Ron Eldard on ‘Roadie,’ a movie about Queens

”And so actresses very often, and this is often the way things are written, feel like they gotta be liked. Women don't feel like they can be equally as shitty as a man. So in that scene, it’s like, ‘Wow, you’re really gonna give him that CD? You really have the balls to do that and look him in the eye?' But she plays it like someone who knows that she has just done something shady, but she can’t help it, she wants what she wants, but there is something about it where you can tell that she knows that she has done something possibly irreparable. She will have to live with it. And she was willing to play it that way."

The tension between Eldard, Hennessy and Cannavale comes to a head during a show-stopping scene in a cheesy motel room where the three characters go to "play rock star" before one of Nikki's late-night music shows. They snort copious lines of coke, blast Blue Oyster Cult, and things start to disintegrate, fast. Cannavale watches the kindness and tenderness between his wife and this other man with a cynical deadly eye, but he waits, holding back, for his moment to strike. The drug use is not apologized for and Eldard loved that about the script.

"I’ve never done cocaine," he said (a fact that is incredible when you see how realistically he plays a coked-up maniac). "I think it would be redundant for me to be on coke, but I’ve had friends who have done it who were like, 'Wow. That scene brought me back to some very dark, ugly times. I don’t ever want to go back there.'"

The motel scene was shot in two days, in an actual motel. The room was cramped, and the camera crew crouched in the hot tub in the corner. Often, the three actors are caught in the same frame at the same time, giving an idea of the confidence Cuesta had in the event that he was trying to capture.

There are a few quiet moments in the midst of the drugged-out chaos, one beautiful section in which Jimmy re-strings Nikki's guitar, deftly and confidently. The purpose of a roadie is to support others, and we can see how good Jimmy was at his job. The motel scene, up to that point, has been manic in a dangerous way, with a spontaneous jagged feeling, and then suddenly, in the middle of it: a pause where Jimmy changes the string.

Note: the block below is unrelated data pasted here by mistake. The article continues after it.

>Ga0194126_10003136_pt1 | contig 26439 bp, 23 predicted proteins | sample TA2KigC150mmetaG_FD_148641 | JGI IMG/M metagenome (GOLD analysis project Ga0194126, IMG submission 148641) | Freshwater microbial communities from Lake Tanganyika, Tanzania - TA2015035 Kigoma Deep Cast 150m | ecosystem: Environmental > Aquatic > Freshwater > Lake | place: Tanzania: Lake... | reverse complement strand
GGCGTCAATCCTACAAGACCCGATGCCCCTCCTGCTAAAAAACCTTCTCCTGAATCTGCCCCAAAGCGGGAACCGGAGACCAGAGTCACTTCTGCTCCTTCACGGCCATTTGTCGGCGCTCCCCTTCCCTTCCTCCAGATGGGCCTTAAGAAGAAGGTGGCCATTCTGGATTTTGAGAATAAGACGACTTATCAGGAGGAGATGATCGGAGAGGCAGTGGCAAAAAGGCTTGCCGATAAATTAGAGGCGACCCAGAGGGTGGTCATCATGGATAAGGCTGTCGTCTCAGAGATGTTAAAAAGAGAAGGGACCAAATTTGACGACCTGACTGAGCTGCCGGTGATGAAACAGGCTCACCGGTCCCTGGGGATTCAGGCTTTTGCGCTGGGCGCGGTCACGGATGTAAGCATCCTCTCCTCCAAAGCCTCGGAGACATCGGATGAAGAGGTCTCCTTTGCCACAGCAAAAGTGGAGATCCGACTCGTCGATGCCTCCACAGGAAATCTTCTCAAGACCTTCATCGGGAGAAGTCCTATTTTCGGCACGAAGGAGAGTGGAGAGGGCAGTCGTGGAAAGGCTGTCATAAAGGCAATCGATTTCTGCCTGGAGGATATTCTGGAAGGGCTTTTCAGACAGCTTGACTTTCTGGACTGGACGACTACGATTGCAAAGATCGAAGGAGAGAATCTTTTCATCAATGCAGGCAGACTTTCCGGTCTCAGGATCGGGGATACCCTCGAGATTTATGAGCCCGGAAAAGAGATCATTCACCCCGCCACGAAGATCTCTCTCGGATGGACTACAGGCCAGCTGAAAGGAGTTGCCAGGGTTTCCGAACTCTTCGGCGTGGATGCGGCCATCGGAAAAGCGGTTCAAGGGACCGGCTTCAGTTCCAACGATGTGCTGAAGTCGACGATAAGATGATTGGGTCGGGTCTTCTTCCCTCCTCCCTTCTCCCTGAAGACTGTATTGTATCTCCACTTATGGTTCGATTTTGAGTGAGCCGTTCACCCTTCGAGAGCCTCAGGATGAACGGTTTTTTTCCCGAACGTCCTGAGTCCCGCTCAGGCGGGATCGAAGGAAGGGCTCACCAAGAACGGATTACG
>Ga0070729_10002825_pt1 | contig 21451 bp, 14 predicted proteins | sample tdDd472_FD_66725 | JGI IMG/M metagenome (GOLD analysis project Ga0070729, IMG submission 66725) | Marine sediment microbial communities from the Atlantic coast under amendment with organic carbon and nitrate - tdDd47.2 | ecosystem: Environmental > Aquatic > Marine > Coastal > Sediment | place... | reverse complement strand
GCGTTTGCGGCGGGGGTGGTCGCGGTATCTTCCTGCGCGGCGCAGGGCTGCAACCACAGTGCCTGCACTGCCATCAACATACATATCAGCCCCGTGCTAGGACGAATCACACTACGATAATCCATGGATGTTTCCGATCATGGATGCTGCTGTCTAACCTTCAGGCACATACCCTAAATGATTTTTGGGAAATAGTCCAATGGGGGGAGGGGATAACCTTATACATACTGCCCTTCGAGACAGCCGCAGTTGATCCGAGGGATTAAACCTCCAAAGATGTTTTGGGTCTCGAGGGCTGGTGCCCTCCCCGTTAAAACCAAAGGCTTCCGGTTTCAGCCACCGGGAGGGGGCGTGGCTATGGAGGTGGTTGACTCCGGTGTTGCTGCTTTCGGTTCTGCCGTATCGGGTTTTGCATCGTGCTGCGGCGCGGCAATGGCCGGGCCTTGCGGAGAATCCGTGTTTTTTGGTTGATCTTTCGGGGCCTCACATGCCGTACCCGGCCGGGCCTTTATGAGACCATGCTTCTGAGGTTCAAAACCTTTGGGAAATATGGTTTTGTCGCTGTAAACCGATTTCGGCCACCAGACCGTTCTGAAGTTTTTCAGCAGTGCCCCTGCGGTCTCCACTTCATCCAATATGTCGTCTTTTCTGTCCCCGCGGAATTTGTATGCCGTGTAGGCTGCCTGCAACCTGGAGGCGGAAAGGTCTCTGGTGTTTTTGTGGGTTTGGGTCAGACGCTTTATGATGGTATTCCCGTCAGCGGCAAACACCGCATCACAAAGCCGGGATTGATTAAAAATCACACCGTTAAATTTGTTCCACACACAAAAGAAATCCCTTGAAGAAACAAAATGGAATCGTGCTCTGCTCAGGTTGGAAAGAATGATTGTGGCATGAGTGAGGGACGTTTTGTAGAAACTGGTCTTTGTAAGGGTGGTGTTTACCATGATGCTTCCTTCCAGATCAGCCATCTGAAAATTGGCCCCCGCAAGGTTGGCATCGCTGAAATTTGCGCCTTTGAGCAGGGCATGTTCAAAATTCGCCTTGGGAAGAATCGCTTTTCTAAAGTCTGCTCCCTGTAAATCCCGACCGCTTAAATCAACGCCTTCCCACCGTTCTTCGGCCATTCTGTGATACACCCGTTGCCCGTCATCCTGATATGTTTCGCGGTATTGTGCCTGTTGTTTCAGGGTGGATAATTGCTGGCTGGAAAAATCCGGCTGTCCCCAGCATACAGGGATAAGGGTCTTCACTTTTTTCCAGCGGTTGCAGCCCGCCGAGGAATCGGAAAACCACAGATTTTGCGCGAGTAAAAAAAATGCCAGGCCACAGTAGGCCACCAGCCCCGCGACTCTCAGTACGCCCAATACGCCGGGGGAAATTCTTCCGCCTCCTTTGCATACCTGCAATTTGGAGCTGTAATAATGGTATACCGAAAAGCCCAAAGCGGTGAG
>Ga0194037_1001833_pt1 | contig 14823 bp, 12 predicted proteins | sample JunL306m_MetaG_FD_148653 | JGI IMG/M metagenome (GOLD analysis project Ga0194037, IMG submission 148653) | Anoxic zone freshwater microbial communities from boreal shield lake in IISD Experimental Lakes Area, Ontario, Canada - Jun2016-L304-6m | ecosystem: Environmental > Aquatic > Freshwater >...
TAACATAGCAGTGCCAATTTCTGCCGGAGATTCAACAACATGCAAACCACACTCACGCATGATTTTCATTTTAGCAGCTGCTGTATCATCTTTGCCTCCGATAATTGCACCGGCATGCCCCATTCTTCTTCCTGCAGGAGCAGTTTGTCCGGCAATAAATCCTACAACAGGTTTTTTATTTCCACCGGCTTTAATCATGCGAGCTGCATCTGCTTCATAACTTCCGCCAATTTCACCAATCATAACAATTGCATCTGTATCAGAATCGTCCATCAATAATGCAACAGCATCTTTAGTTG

"It just gets quiet,” he said. “People catching their breath. Michael felt the same way: he felt that that was a very revealing moment. Michael films it in real time, me changing the string. I change it very fast, very calm, and it’s something he’s done his whole life. So when I help her, the tone of that scene is very loving and sweet and I can see why Bobby’s character gets so uncomfortable there. He is not in this group. He cannot participate on that emotional level. I think that moment is exactly the way Michael wanted it and what he said he was going to do. You don’t get those moments in movies, ever, without there being some big wink on it, telling the people how to think about it, and I am so glad that so many people love that moment."

Cannavale is a great actor, and he is terrifying and also charming in his role as Randy, the smooth-talking Queens boy who has inherited his father's used-car business. Randy tormented Jimmy in high school and when they run into one another by chance Randy picks up where they left off, calling him "Jimmy Testicles," a nickname from way back. Jimmy tells no one that he has been fired from his job, and in fact gilds the lily a bit, saying that he is the manager of B.O.C. and has actually produced and written some of their songs. Randy immediately smells bullshit.

The interaction between the two men is hostile, with sudden breaks of humor and camaraderie. You never know which way any given moment is going to go. Eldard says, of Cannavale's performance, "He’s the king of Queens right there. He is the big shit in that little neighborhood. Everyone knows people like that. I just love that he’s genuinely ugly and unkind and the movie didn’t try to make it sweet. It’s ugly. But still there’s something charming about him. You can tell that he really loves his wife."

Everyone is allowed to be complex in Roadie. Everyone is allowed to be human.

"If you say what happens in this movie: what happens is a guy comes home, and he meets some friends, has a crazy night, but that’s not what happens at all,” Eldard said. “This is a life-altering moment for these people. And yet what really happens? And everyone can choose to not do a damn thing about it. I’d like to think that he gets his shit together, but I have no idea what that would mean."

Eldard says he doesn't often watch the things he has appeared in.

"I am a brutal critic on myself," he said, "and I don’t want to put that kind of energy onto something. There are certain things I’ve done where I think, 'You know, I had such an amazing time doing it that I don’t want to see it because it’ll never live up to the memory of it.' Nothing is ever as great or as bad as you think it’s gonna be.”

But, he said, “When I finally saw Roadie, I had such a great time. I was really moved, and I was able to just see the character, and not myself. I love this movie. It’s my kind of movie. I’ll be happy to see this one again. And I’ve heard other people say that too, which makes me happy. The movie is for real, it’ll stay with you."

Eldard has always been on my radar, ever since his glorified cameo in Sleepers, where he was so magnetic in the opening sequence of the film that I missed his presence for the rest of it. I kept waiting for him to come back. His season-long stint on “E.R.,” as the paramedic-love interest of Julianna Margulies' Carol Hathaway, was evidence of his potential as a leading man. Here, in Roadie, Eldard takes center stage, and it is where he belongs. It was one of my favorite performances of the year.

The film premiered at the Tribeca Film Festival in 2011 and opens today at the Cinema Village in New York. Roadie is for real.